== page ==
Aug 282011

Don’t Forget Your Next Big Goal

If you’ve taken the step to commit your goals to paper and track your progress toward them, don’t forget to put your next “big goal” on the horizon.

Have you ever accomplished a major (“big”) goal, celebrated a bit, and then felt completely lost, wondering what you were going to do next?  It’s happened to me a couple of times and I’ve seen it happen to my clients and colleagues as well.  In my experience “super-achievers” are the most susceptible to this phenomenon, as they are typically the ones who get so immersed in what they are doing that they often lose sight of everything else happening around them, including lining up their next big challenge.

The good news is that this situation can be relatively easily avoided if you are willing to be deliberate and “plan two big goals ahead”.   When I say plan two big goals ahead, I’m aware that in fact you may have dozens of smaller goals that support your “big goals” and I’m also aware that if we’re talking about long-term planning you may actually have more than two “big goals” that you’re working toward.  The two big goals I’m talking about are relatively short term in nature, say less than one year.  Please note that these goals can be for any part of your life, but they must be goals that really get you fired up, in order to be considered “big goals” and for this approach to work most effectively.  Let me give you an example for clarification.

An example in my case at present, as I’ve mentioned elsewhere, is that I’m preparing for a challenging race called Tough Mudder ( that will take place in three months.  It’s a twelve-mile “mud run” race with between 20 and 25 challenging military-style obstacles.  That’s a big goal and to do it well, it takes a lot of discipline and preparation in both strength training and aerobic work.  Because this “isn’t my first rodeo,” I’m aware that if I don’t put another race or challenge on the horizon after the Tough Mudder, it will be all too easy to breathe a big sigh of relief after the race, then not keep training to maintain the tip top shape I will have achieved in preparing for the race.  For this reason, I am putting a marathon on my calendar for three months after that race, and importantly, developing the detailed training schedule for that marathon now.  That way, right after completing one big goal, I will not feel lost; rather, I will be able to step directly into my training programming for the next big goal.  No confusion.  No excuses.

You can take this same approach with “big goals” that you establish in any area of your life.  As you can see from the example above, since one of the big benefits of this approach is being able to build on previous accomplishments, it’s beneficial if the “second big goal” in such a sequence leverages whatever you’ve been able to achieve in preparing for and completing the “first big goal”.  That said, there is no rule that says that you cannot have two or more “two big goal” sequences going simultaneously in different areas of your life.  The only limits really are your imagination, your willpower, and available time.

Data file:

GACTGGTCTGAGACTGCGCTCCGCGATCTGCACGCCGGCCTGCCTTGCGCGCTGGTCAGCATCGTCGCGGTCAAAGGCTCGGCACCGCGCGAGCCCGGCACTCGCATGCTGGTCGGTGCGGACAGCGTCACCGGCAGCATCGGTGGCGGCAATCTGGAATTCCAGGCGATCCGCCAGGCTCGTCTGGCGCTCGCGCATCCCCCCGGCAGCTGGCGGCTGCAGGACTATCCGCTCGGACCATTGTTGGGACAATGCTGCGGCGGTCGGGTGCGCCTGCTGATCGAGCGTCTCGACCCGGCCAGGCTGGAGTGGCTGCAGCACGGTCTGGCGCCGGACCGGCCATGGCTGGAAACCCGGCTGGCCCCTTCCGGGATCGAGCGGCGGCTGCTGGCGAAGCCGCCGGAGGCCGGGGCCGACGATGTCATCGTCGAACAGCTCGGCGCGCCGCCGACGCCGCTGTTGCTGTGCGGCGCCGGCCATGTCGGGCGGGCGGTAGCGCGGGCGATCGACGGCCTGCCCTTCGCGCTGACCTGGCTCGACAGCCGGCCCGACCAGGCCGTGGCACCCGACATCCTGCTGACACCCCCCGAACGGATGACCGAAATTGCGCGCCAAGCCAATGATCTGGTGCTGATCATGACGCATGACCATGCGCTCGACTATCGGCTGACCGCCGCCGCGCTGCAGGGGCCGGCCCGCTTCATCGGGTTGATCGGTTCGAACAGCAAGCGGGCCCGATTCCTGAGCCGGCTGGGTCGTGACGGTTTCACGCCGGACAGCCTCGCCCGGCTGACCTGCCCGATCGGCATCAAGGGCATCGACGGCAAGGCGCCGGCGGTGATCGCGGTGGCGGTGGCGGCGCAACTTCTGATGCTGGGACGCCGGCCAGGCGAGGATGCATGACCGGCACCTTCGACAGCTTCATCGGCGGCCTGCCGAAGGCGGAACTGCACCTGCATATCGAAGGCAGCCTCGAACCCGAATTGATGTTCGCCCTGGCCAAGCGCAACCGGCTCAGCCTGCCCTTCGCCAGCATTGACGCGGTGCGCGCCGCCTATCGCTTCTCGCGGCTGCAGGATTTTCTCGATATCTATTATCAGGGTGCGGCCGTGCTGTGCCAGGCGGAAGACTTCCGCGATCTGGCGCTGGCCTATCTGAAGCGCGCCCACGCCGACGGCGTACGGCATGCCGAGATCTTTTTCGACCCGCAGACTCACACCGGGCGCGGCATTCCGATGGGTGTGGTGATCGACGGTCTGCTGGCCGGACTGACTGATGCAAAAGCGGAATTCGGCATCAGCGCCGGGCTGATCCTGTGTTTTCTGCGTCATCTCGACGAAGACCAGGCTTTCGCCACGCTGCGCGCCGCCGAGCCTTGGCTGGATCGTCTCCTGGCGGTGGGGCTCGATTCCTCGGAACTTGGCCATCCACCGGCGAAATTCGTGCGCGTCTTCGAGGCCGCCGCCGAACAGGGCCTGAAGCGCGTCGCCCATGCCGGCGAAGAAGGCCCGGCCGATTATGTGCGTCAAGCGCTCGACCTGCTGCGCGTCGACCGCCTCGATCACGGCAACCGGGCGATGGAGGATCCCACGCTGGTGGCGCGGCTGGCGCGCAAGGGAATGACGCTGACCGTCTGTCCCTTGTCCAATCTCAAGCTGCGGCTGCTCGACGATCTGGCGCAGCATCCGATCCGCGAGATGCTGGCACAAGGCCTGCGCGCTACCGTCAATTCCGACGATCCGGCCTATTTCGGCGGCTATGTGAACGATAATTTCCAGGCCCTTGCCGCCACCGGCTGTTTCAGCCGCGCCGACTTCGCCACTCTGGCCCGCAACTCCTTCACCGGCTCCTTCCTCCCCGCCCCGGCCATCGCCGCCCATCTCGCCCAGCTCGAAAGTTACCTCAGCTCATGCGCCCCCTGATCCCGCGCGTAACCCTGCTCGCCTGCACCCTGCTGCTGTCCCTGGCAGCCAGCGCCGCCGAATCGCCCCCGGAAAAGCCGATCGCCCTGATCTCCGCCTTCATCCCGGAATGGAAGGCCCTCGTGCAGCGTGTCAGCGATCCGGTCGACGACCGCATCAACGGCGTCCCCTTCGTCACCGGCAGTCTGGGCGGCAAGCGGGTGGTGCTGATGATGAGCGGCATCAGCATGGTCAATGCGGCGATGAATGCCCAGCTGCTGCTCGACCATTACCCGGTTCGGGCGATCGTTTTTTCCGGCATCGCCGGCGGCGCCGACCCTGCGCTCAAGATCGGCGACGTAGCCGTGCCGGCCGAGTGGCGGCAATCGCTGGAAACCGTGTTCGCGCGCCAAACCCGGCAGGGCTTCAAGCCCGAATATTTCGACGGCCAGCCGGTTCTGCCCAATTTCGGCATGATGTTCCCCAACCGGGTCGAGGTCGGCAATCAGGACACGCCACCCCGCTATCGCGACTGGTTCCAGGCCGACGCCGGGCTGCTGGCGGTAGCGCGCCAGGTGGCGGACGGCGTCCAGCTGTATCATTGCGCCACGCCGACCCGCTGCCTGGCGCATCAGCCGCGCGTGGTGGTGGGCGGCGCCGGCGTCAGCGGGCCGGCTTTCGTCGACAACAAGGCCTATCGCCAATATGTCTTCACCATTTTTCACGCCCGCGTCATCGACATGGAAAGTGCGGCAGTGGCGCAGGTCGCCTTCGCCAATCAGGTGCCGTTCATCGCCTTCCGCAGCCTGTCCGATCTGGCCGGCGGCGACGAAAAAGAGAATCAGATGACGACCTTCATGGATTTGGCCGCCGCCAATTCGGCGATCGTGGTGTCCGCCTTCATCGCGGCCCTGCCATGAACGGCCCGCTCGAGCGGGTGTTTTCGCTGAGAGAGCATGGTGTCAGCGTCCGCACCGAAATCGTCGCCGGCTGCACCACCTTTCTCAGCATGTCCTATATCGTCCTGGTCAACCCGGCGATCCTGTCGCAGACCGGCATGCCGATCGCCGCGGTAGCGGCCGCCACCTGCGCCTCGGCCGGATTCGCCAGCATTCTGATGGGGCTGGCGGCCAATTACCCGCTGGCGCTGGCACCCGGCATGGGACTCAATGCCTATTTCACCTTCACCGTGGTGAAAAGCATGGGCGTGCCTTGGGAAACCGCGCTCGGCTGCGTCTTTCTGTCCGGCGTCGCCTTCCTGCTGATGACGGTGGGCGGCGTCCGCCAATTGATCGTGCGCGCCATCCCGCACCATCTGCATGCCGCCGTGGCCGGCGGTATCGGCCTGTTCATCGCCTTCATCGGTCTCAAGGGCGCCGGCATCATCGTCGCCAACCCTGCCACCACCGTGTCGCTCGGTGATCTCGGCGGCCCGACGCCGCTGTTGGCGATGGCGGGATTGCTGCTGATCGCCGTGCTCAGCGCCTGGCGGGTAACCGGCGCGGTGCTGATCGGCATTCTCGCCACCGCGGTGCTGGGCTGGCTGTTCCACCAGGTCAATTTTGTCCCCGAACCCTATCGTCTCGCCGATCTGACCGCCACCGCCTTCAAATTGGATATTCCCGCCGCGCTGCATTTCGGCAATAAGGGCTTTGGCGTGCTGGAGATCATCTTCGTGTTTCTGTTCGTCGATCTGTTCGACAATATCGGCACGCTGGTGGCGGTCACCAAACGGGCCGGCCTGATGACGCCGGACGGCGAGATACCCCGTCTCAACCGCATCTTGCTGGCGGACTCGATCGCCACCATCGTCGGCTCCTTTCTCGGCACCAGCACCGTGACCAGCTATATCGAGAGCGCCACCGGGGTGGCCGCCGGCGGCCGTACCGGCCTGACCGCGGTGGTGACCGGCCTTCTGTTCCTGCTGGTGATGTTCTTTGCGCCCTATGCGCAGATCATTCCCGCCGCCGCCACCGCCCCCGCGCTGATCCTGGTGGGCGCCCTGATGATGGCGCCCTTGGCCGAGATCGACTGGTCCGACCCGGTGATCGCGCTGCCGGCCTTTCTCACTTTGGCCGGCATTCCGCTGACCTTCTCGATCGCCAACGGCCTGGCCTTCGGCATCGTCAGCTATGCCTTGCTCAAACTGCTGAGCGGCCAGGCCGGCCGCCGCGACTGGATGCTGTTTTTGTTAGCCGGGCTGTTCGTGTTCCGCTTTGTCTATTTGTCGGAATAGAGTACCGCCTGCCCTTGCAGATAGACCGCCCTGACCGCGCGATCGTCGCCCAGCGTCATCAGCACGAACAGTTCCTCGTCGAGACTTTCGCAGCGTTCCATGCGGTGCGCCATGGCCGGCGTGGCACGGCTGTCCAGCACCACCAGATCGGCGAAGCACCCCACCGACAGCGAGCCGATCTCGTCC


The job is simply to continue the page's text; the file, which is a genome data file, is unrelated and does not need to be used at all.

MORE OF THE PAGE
I strongly encourage you to start trying “two big goal” sequences in various area of your life, including in your business, and let me know how it works out.  In my own experience and that of my “super-achiever” clients and colleagues, I have seen this approach pay big dividends.

Paul Morin

  • Paul, I love the way you explain your ideas, always a crystal clear example to help. Very interesting post. Thank you! = )

  • Thanks, María. I try to include examples wherever possible, as it really does help to “drive the point home”.

  • Interesting idea here. My one question in response would be to wonder whether it can become overwhelming to schedule multiple big goals in succession. Initially, I believe you provide somewhat of an answer by saying that you are breaking your second goal into planned steps now. I would certainly have to create a high-level plan in order to avoid being overwhelmed by an abstract goal looming just beyond my current capacity to deliver on that goal.

  • Barrett, yes, agreed … all the planning has to be done in the context of available time and energy … stacking too many two goal sequences simultaneously could quickly overwhelm anyone. That said, for those who are already setting goals in several areas of their lives, it’s not too much of a stretch to do some stacking. There may be a limitation on how “big” the stacked goals can be, but other than that, and assuming the goals still get you fired up, the benefits of planning “one goal ahead” can still be substantial. Paul